Thursday, November 21, 2013

Vicious Circles: The JFK Conspiracy Films

Immersing oneself in the conspiracy mythology that has grown up around the assassination of President Kennedy means hearing, again and again, confident assertions of things that have been repeatedly shown to be untrue. Oswald couldn’t shoot straight, they say, and no one could get off the number of shots he supposed fired in the space of time he had using the weapon he would have used. There's also exhaustive, detailed arguments that completely unravel upon close inspection (such as all the mocking elaborations on the impossible trajectory of the bullet that passed through the bodies of Kennedy and John Connally that fail to take into account the fact that, as you guess just from looking at photos of the two men riding in the presidential limousine, Kennedy’s seat was a few key inches higher than Connally’s).

There was never any valid intellectual reason for doubting that Lee Harvey Oswald was the president’s killer, just as there’s never been any valid intellectual reason for doubting that the plays and poetry credited to William Shakespeare were written by William Shakespeare. Arguments that somebody else wrote Shakespeare’s work always come down to snobbery; they’re emotionally necessary for people who can’t deal with the fact that the greatest English writer was a mutt. The belief that Kennedy must have been the victim of a conspiracy must be very reassuring to people who can’t wrap their minds around the idea that some mutt with a mail-order rifle changed the course of history. That helps to explain why high-profile conspiracy proponents – people who claim to think that powerful forces, maybe even the government itself, murdered the president and got off scott free, never seem to be as furiously angry and despairing as you’d expect them to be. Given the chance to spout off, an Oliver Stone or Mark Lane is more likely to come across as remarkably at peace, even smug. Unlike the rest of us, they don’t live in a world where chaos reigns and things are out of man’s control. They know something you don’t know.

At its most broadly effective, popular culture simplifies experience, replaces logic and intellect with whatever’s emotionally satisfying, and streamlines things that are complicated and untamed. “Serious” conspiracy buffs working on movies about the assassination might think that they’re using pop culture to get their arguments into greater circulation, but they’re wrong; the whole JFK assassination-conspiracy industry is pop culture. For many people a movie like Stone’s JFK is as comforting as a movie that shows that the answer to exploding crime rates is to hire cops who can instinctively tell who’s guilty and not hold them back with a bunch of rules and regulations, or one showing that pre-Civil War white plantation owners were pals with their slaves. And, even for those of us who know better, JFK assassination-conspiracy lore is fun. There are so many options, so many colorful characters – and since the point of wallowing in the possibilities isn’t to find out who “really” did it – Jack Ruby shot the guy who really did it – it doesn’t matter that all those options cancel each other out and most of the colorful characters never crossed paths and lacked shared motives. When the actual Jim Garrison was forced to take the fruits of his “investigation” into a courtroom, he spent most of his time offering grand, pointless arguments about different people like Oswald, David Ferrie, Guy Bannister, and Clay Shaw and then claim they might have met at some point. Since he was operating in the real world, with a man’s life and freedom at stake, it was hard to just brush aside the fact that even if he’d been able to prove that all these guys knew each other – which he didn’t – that this in itself wouldn’t have proven that they’d used their time together to conspire to kill the President. In a movie, what’s mainly at stake is the viewer’s desire to believe he hasn’t wasted his three hours. It’s easier to believe that, if the actor making a courtroom speech seems to believe he’s saying something meaningful, he knows what he’s talking about and you must have missed something.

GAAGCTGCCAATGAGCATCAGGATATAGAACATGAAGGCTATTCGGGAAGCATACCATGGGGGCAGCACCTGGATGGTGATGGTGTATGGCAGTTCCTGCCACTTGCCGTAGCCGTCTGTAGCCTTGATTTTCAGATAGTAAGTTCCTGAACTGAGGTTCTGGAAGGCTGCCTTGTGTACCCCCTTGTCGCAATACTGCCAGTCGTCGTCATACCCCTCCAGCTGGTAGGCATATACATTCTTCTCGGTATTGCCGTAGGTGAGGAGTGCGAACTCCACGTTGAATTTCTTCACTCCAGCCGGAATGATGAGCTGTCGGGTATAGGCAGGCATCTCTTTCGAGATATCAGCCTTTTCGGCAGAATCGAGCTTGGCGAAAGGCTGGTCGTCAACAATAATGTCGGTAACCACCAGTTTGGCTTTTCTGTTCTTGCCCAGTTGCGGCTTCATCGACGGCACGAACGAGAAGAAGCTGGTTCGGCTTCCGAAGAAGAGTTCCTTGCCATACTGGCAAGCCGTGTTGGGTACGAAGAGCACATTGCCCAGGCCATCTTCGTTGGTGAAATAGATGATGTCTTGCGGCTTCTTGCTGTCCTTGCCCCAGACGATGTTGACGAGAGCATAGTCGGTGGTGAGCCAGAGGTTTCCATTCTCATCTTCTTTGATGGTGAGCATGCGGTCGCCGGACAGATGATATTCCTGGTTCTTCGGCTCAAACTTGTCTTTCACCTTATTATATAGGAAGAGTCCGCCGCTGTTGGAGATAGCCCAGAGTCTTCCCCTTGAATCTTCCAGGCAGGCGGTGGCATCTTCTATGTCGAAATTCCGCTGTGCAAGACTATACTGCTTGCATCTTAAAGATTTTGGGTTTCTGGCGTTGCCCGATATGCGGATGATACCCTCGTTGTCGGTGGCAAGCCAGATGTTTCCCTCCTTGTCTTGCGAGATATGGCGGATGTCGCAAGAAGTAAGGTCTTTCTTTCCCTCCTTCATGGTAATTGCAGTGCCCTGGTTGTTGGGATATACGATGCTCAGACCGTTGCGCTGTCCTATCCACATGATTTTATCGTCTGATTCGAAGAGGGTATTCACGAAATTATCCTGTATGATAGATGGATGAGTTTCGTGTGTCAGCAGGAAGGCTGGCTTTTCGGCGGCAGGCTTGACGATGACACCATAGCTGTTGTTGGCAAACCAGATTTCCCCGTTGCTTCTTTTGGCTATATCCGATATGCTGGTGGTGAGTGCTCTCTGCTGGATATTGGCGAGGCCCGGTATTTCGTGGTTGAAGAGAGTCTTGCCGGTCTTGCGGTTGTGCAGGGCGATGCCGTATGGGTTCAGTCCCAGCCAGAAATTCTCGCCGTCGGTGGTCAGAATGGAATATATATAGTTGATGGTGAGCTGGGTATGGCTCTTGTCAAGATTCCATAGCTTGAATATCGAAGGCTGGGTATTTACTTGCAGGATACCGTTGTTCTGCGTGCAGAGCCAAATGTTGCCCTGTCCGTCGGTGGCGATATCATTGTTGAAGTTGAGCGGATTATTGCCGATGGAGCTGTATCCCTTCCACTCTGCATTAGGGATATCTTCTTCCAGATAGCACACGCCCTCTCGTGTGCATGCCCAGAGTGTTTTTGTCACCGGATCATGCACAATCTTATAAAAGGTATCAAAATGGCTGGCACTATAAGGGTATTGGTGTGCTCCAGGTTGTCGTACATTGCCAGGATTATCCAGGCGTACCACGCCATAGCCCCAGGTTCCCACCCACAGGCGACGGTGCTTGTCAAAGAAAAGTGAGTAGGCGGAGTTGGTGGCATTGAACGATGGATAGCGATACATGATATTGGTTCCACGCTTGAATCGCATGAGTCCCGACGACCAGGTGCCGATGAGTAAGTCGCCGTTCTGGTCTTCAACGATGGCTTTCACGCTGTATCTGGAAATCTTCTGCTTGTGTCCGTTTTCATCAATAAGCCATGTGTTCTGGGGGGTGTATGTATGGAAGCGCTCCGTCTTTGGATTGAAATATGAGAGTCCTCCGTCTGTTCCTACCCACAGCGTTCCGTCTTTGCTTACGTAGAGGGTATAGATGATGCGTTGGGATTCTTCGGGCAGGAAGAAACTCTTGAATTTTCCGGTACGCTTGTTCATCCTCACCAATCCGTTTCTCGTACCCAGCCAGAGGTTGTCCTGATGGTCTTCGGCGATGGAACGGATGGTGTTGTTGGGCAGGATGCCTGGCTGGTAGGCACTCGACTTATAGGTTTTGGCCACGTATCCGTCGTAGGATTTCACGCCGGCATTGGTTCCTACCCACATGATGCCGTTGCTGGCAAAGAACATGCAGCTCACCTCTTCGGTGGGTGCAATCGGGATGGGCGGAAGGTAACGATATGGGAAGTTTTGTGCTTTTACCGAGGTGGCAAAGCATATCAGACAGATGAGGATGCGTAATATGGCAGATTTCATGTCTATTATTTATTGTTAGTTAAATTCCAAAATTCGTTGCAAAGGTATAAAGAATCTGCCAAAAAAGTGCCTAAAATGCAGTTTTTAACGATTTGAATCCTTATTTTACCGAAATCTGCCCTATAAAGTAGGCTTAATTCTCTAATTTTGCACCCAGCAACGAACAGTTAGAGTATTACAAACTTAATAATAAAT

While assassination-conspiracy paranoia has endured because it’s fun, the saddest failures among assassination-conspiracy movies tend to be those that taste like medicine. They’re the ones that take the subject most seriously, as if they themselves were legitimate educational tools. Their poster child is Executive Action (1973), which was directed by David Miller from a script that Dalton Trumbo massaged out of a “story” by Mark Lane and his associate Donald Freed. A decade earlier, Miller and Trumbo had collaborated in Lonely Are the Brave, which is the sort of movie you end up with when guys who don’t understand what’s fun about Westerns try to make an elegy for the Western hero. Executive Action is a classroom docudrama about a fictional conspiracy that thinks it’s a political thriller (though Miller and Trumbo couldn’t thrill an audience if it released a gas that induced mass orgasm in the theater).